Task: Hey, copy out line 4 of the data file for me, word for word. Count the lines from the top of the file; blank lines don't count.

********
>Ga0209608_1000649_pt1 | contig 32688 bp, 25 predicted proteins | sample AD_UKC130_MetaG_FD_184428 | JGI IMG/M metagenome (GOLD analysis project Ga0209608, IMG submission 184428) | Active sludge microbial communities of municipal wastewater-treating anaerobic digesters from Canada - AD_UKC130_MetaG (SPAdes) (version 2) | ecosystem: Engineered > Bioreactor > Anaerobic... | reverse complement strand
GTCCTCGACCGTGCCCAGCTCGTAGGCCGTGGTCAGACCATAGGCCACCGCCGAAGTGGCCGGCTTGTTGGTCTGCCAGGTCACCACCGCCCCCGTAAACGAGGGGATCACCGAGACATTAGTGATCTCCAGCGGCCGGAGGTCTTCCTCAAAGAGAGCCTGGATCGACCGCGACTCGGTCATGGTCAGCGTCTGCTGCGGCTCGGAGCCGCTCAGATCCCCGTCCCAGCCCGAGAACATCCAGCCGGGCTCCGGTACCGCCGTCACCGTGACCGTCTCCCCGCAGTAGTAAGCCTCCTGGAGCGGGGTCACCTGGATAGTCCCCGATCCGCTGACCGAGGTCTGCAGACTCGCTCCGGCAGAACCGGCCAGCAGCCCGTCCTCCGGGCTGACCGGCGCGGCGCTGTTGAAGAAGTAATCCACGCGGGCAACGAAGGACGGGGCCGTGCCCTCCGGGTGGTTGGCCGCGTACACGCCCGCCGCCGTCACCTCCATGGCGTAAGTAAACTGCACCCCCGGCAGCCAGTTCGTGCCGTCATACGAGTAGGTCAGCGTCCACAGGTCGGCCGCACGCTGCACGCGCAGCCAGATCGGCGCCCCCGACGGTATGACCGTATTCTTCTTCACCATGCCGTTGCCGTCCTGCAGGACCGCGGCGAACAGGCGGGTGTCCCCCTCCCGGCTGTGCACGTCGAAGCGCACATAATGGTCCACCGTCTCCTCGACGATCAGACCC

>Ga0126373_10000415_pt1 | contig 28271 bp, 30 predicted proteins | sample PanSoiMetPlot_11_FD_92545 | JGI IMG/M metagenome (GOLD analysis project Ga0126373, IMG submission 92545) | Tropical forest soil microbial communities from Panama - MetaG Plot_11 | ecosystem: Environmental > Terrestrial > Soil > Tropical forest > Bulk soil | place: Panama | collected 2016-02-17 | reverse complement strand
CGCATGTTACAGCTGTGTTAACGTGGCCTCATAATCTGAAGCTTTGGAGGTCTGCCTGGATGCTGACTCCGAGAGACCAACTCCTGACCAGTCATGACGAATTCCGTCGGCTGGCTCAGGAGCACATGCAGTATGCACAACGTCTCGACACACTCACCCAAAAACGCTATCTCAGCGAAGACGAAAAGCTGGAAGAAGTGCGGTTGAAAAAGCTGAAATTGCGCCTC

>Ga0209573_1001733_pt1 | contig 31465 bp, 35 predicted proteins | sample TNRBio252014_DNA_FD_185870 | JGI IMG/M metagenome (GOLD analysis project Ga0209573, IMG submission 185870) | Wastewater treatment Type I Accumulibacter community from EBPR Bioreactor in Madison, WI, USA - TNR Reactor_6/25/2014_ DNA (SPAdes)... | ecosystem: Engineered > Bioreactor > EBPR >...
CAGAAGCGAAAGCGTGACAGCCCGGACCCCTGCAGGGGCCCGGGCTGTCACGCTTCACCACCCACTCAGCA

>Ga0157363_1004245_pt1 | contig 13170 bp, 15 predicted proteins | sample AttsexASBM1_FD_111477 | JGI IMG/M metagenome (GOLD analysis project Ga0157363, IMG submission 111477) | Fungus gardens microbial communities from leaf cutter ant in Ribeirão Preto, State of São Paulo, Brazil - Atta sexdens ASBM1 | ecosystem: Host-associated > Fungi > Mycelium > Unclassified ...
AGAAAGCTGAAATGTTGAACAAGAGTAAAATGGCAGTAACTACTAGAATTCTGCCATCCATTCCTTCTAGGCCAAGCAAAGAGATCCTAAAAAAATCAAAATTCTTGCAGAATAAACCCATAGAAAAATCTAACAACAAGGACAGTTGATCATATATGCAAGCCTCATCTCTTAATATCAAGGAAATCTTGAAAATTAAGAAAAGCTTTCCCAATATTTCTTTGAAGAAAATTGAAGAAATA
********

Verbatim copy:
CGCATGTTACAGCTGTGTTAACGTGGCCTCATAATCTGAAGCTTTGGAGGTCTGCCTGGATGCTGACTCCGAGAGACCAACTCCTGACCAGTCATGACGAATTCCGTCGGCTGGCTCAGGAGCACATGCAGTATGCACAACGTCTCGACACACTCACCCAAAAACGCTATCTCAGCGAAGACGAAAAGCTGGAAGAAGTGCGGTTGAAAAAGCTGAAATTGCGCCTC